But.

That doesn’t mean the cock shot is never welcome. The keyword above is “unsolicited.”

The new guy–let’s call him the Techie –and I text a lot. We throw in pictures sometimes. Photos of dinner if that’s what we’re talking about, or his latest “look what I picked up at the hardware store” project, mostly. I’ve tossed in a few self-portaits in fetishwear or nude when we flirt. When I sent him a proud shot of chicken enchiladas, he responded with beer brats. When I send him a racy nude, he sends back his own.

I fucking love it.

You have to understand, I’m a complete reaction junkie. If I send a partner or a friend an erotic picture, I want a response. The polite that’s-nice-but-I-shan’t-comment-lest-you-think-I’m-objectifying-you responses are less than desirable. Frankly, I find them rather ego-deflating. Comments of enthusiastic appreciation–“My mind keeps wandering to you in that corset, it’s making it difficult to focus at work,” “The next time you make that face, I want to be there.”–are better, though I get flustered and shy about them. How am I supposed to respond? “Gee, thanks”? It kind of ends the conversation.  My favorite responses are descriptive. I want specifics, details. What exactly are these fantasies, did I cause blushing or goosebumps or a moment of quickening pulse? A photo does one better. I get to see what reaction I provoke, I get a lovely bit of sexiness of my own to look at, and the whole exchange gets amped up that much more. Responding in kind helps create a lovely feedback loop of desire that can keep me smiling all day. So yeah, sometimes a picture of a cock is exactly what I want to see.

So what makes the naked pictures desirable? Relationship, for one. A sexual partner or sexual interest who expresses desire to see one’s nudity is someone it’s appropriate to send a nude photo to. Without consent, it’s just a bit creepy. Creepy does not make a good first impression.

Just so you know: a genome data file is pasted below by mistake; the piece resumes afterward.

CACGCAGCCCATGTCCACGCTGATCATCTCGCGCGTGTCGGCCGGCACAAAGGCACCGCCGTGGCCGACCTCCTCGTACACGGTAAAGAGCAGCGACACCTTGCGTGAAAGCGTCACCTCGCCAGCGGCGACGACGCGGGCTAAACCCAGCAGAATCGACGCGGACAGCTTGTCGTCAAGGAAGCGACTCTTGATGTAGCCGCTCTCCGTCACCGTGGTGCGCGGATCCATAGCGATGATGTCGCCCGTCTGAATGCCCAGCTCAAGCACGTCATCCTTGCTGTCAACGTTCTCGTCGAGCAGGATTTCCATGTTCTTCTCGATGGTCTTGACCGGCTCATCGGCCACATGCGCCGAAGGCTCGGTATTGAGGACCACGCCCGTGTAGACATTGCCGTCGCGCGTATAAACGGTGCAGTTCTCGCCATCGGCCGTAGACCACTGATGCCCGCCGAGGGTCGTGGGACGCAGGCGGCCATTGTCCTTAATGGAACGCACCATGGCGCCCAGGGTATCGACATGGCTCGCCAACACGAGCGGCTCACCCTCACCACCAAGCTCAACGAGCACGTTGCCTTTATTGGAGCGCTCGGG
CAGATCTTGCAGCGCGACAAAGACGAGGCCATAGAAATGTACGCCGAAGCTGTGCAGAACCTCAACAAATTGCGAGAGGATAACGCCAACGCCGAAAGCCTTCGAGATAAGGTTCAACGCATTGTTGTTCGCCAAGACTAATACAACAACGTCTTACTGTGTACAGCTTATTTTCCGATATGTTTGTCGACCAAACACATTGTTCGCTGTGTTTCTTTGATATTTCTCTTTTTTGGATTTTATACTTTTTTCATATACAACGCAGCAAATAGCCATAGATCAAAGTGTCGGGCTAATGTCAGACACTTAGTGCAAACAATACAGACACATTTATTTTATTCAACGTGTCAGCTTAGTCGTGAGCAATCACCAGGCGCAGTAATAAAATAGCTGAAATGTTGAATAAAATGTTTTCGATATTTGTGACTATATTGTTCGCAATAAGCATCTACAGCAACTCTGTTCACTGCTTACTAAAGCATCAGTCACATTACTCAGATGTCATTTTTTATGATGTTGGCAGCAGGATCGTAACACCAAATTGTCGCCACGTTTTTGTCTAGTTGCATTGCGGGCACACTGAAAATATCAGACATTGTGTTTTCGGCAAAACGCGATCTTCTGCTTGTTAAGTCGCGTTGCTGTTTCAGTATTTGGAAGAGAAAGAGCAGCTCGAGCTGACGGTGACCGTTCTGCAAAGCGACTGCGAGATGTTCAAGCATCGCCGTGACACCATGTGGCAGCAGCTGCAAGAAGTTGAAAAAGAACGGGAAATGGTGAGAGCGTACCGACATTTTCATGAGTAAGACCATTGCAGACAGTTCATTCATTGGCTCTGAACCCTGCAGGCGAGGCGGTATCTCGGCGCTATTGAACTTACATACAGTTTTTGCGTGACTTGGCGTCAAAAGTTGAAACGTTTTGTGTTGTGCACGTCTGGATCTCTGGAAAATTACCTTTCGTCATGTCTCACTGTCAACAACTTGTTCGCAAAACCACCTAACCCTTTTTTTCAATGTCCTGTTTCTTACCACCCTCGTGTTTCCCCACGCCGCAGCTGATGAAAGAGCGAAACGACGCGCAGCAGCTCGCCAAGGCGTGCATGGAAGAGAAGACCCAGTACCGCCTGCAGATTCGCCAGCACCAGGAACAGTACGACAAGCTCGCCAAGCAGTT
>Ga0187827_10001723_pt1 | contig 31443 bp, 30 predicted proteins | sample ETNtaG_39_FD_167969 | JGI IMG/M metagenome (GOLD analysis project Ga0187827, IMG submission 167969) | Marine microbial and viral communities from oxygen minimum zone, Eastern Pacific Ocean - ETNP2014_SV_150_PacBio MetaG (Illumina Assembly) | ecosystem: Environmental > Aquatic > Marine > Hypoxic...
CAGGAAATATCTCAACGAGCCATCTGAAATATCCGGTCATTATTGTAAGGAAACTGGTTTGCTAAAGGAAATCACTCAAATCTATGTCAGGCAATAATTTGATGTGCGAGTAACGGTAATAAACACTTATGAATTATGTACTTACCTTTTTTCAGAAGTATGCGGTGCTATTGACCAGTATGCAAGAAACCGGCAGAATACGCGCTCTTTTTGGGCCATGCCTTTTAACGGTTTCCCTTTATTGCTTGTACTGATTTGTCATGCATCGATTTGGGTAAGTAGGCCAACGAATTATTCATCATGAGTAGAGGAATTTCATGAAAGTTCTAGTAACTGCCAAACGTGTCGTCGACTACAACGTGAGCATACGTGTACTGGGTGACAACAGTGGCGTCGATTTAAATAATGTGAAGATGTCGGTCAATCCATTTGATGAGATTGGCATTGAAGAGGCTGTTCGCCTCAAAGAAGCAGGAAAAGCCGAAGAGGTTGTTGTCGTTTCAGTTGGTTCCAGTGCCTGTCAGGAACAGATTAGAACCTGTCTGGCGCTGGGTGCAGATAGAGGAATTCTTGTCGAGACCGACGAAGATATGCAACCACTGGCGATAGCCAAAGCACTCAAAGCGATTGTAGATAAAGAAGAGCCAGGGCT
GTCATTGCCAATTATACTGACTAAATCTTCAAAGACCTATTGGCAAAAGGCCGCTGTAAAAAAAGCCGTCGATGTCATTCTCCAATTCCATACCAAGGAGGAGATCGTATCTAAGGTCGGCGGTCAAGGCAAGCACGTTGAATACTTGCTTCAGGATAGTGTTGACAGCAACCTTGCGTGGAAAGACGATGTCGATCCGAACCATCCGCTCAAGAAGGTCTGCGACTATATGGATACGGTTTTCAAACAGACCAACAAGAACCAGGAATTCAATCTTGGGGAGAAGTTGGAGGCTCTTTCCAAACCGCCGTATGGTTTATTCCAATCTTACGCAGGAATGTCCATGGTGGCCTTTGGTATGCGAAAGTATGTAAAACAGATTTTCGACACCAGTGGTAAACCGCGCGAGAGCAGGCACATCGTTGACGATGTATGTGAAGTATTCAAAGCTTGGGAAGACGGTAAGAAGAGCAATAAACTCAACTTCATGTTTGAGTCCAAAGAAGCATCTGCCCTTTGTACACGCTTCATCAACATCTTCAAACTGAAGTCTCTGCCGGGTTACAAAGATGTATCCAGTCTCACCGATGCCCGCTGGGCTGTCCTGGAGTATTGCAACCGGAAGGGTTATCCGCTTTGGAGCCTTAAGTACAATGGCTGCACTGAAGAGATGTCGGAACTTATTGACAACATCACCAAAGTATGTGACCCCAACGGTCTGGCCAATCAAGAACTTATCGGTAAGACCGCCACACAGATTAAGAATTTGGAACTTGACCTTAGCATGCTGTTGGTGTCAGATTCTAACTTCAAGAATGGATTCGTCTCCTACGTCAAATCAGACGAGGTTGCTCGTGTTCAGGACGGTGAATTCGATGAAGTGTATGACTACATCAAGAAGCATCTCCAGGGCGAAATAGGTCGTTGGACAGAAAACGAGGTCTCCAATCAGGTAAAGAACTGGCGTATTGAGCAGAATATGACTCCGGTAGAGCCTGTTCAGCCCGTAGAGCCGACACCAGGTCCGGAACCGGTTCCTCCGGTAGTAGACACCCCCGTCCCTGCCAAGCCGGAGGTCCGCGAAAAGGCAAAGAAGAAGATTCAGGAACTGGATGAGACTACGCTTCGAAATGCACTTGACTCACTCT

Second, consider context. Sending a racy picture cold or in the middle of another conversation creates a bit of a WTF? moment. With the first, there’s a higher risk that the image preview will be seen by someone else in inappropriate context. (My phone is ALWAYS either in my hand or in my purse or pocket, but some people will set theirs on a desk or hand it to someone to show them a picture or website.  It’s worth being careful of.) The latter would just be bit jarring. When flirting, though? I’ll always say yes to an added dimension. Words are great. Words with visuals are better.

Third there’s the photography itself. This is true for female nudes as well, by the way: I have just as much disdain for a poor quality photo of a woman’s body or any of its parts as I do for a man’s, and most people’s attempts at erotic photography of themselves are pretty abysmal. There’s this ridiculous idea that men’s bodies are inherently unattractive and lacking in artistry, while women’s bodies are beauty personified, which I think contributes to lazy photography among both.** After all, if men can’t be sexy, why worry about poses, framing, lighting, or anything else? It’d just look farcical, right? And if a woman’s body is conventionally attractive, why bother cleaning the bathroom mirror or keeping rumpled castoff clothes*** out of the shot or anything else? No one will look at the background if there’s a naked chick in the foreground, right? I don’t expect studio quality work, but a bit of care is nice. Mr. DIY is pretty brilliant behind the lens, which makes our current game lots of fun for me.

The point is, naked pictures–even anatomical close ups****–are fantastic when created and used responsibly. They’re worth having fun with.

*That’s just not true. Our species is not in fact divided into “yum” and “dear God keep your pants on” based on SRY activation, okay?

**No, I’m not addressing folks who don’t fit the gender binary. Yes, they’re people too, but someone not part of the traditional gender binary is less likely to indulge in self-referential behaviors determined by social gender expectation.

***Dear every woman who makes K&P and is not being photographed in a studio: do your damn laundry. Make your damn bed. If you can’t, at least don’t include the mess in the shot.

****I have a thing for hands and wrists. Just tossing that out there, in case anyone reading this has a particular desire to show off his/her/insert-preferred-gender-neutral-possessive-pronoun palmaris longus or any of the visible carpal bones. Swoon.